Conflicts between citizens and police may lead to resisting arrest charges. Resisting arrest charges can range from failing to cooperate with a police officer to actively fighting with the police to stop an arrest.
Omaha resisting arrest defense attorney Tom Petersen and his legal team with Petersen Criminal Law are ready 24 hours a day to discuss your resisting arrest charges. Relying on his wealth of criminal trial defense experience, Tom will pursue all avenues of defense on your behalf.
What Is Resisting Arrest?
People under arrest in Nebraska are expected to submit to the lawful authority of the police. Refusing to comply with the legal order of a police officer risks the officer’s safety and the person the police are attempting to arrest.
Resisting arrest means more than questioning the officer’s authority or decision to make an arrest. According to Nebraska law, a person is guilty of resisting arrest when:
- The person intentionally prevents or attempts to prevent a peace officer from making an arrest when the officer is acting in his or her official capacity as a law enforcement officer;
- The person uses or threatens to use physical force or violence against the peace officer;
- The person uses any means that creates a significant risk of injuring the peace officer or another person; or
- The person uses any means to prevent arrest that requires law enforcement to use substantial force to overcome.
The state has the burden to prove all the elements of resisting arrest beyond a reasonable doubt.
Commonly Seen Resisting Arrest Charges
Nebraska’s resisting arrest law is broad enough to apply in many circumstances. A peace officer could charge a person with resisting for acts such as:
- Refusing to be handcuffed,
- Running from police,
- Fighting with police, or
- Threatening to harm the police.
The police could bring a resisting arrest charge even if no one sustained an injury. Additionally, police can bring a resisting arrest charge if they charge the wrong person with a crime and the misidentified person resists.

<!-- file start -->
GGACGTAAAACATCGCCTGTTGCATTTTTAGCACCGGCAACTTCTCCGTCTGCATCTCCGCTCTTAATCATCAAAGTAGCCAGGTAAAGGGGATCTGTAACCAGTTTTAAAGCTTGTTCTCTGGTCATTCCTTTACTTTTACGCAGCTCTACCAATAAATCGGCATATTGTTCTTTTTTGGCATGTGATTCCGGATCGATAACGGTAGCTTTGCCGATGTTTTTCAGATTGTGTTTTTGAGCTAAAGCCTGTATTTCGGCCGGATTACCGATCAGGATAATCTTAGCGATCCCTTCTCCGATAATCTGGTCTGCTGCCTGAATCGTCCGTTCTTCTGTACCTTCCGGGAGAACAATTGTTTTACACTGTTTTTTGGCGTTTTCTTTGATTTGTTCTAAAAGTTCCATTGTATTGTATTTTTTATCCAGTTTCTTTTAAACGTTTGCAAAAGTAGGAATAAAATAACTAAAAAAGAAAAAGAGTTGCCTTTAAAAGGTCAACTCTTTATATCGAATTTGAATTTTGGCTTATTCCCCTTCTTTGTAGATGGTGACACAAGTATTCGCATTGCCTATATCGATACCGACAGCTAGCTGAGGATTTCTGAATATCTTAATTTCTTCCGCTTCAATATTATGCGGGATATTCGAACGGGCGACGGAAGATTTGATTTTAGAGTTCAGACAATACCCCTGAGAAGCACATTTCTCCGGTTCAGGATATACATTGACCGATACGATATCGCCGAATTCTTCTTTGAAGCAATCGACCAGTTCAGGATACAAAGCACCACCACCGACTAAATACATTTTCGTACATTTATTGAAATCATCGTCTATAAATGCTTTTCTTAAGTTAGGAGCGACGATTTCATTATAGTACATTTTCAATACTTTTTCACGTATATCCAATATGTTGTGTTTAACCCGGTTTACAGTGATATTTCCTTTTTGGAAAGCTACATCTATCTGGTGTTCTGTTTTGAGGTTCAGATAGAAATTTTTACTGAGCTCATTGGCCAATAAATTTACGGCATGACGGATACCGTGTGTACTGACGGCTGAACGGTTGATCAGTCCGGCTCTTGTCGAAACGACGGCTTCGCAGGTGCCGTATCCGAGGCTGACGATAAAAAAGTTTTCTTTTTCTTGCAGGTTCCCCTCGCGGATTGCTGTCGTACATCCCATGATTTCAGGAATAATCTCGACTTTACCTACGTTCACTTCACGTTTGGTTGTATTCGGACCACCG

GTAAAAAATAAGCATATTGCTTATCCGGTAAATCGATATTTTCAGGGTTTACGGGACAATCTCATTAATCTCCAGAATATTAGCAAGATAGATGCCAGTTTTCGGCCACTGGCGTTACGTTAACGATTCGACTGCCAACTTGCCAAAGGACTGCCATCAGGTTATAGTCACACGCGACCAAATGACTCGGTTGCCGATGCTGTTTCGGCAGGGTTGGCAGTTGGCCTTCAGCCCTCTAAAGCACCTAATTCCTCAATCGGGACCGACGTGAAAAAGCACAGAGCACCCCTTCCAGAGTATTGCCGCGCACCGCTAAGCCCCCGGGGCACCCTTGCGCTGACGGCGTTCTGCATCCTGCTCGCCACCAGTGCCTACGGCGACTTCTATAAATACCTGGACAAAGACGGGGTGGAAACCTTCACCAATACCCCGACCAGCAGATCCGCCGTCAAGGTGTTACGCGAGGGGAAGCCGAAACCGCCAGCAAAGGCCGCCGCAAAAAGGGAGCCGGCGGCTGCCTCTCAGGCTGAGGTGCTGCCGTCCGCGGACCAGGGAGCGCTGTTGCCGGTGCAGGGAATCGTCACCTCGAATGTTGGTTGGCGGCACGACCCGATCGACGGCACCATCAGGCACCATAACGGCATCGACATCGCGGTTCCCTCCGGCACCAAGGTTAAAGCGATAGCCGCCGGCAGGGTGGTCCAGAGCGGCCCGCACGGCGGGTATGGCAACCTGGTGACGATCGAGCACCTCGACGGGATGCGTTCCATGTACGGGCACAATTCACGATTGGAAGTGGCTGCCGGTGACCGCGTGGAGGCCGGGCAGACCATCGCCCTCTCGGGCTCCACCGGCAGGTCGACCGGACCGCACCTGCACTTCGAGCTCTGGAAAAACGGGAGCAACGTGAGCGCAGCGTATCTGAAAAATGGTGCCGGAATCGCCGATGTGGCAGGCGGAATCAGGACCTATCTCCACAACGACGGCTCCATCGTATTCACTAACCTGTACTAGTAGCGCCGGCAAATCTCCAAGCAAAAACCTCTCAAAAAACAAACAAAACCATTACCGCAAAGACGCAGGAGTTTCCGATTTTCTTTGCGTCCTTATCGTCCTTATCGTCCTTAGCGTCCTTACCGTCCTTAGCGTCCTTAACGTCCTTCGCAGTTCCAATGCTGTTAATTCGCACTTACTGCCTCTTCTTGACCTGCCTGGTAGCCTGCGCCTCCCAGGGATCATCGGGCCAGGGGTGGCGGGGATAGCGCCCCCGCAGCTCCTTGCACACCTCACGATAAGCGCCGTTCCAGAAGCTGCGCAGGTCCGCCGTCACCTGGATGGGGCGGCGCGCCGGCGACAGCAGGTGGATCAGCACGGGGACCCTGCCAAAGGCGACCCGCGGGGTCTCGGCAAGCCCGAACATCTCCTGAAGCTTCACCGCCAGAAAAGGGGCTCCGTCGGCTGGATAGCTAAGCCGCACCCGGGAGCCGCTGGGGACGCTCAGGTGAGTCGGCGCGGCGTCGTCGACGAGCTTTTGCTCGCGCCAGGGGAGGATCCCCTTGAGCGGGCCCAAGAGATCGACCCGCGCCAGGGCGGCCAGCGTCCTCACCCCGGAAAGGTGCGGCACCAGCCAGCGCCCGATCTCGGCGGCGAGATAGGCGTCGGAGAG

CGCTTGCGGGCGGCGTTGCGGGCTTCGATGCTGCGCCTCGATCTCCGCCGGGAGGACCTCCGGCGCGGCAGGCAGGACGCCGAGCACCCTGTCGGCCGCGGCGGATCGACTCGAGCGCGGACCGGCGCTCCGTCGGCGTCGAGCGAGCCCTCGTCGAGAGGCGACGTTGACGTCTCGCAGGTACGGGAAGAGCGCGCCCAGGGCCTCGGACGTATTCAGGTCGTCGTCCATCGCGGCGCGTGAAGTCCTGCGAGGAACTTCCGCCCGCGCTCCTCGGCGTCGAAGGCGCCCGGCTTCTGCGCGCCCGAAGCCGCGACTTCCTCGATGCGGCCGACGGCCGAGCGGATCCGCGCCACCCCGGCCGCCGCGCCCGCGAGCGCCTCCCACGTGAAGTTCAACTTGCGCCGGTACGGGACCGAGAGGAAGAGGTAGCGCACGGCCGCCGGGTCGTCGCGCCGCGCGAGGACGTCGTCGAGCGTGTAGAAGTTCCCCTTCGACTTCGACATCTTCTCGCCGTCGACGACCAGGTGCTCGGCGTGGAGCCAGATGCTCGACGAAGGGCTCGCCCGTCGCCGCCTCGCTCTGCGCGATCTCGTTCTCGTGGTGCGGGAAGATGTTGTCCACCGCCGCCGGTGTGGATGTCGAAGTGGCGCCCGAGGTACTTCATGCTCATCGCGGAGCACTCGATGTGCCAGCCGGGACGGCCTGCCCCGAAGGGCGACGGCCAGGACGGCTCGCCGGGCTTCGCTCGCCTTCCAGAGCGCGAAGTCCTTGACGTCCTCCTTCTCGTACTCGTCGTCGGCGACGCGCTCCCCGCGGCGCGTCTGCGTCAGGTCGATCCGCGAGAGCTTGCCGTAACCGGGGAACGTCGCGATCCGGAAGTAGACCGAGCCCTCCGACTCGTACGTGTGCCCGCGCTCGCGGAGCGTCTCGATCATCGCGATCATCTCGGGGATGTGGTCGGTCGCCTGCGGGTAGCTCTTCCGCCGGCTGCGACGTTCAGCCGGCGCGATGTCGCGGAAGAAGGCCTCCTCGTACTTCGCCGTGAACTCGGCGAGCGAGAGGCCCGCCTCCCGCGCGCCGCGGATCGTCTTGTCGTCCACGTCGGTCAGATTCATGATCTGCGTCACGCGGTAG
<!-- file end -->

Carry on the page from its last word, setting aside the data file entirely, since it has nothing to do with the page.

Penalties for Resisting Arrest
Prosecutors can charge resisting arrest as a misdemeanor or a felony. Resisting arrest is a misdemeanor if there are no aggravating factors that apply. As a Class I misdemeanor, the maximum sentence for misdemeanor resisting arrest is a one-year jail sentence and a fine of no more than $1,000.
Two aggravating factors can make resisting arrest a felony. Resisting arrest is a felony when the person has a previous conviction for resisting arrest. Resisting arrest is also a felony if the person used a deadly or dangerous weapon during the commission of the crime.
Felony resisting arrest is a Class IIIA felony. The maximum prison term for a Class IIIA felony is three years in prison, a fine of no more than $10,000, and 18 months of supervised release.
How an Attorney Can Help
Nebraska law recognizes defenses to resisting arrest charges. The person accused of resisting arrest has an affirmative defense to the charge if the officer was not in uniform and did not show a badge or other form of identification.
Additionally, the judge presiding over a resisting arrest trial must give a self-defense instruction if there is evidence that the officer used unreasonable force to make the arrest and the person charged defended themself.
An attorney with tremendous trial experience will analyze the case to determine which defenses will be the best for your case.
Ask Us Any Questions You Have About Your Resisting Arrest Charge in Nebraska
Tom Petersen is ready to fight for justice if you face resisting arrest charges in Nebraska. Count on Tom and his team with Petersen Criminal Law to use their extensive knowledge and tremendous resources to help you fight resisting arrest charges. Call 402-509-8070 today to learn how Tom could help you.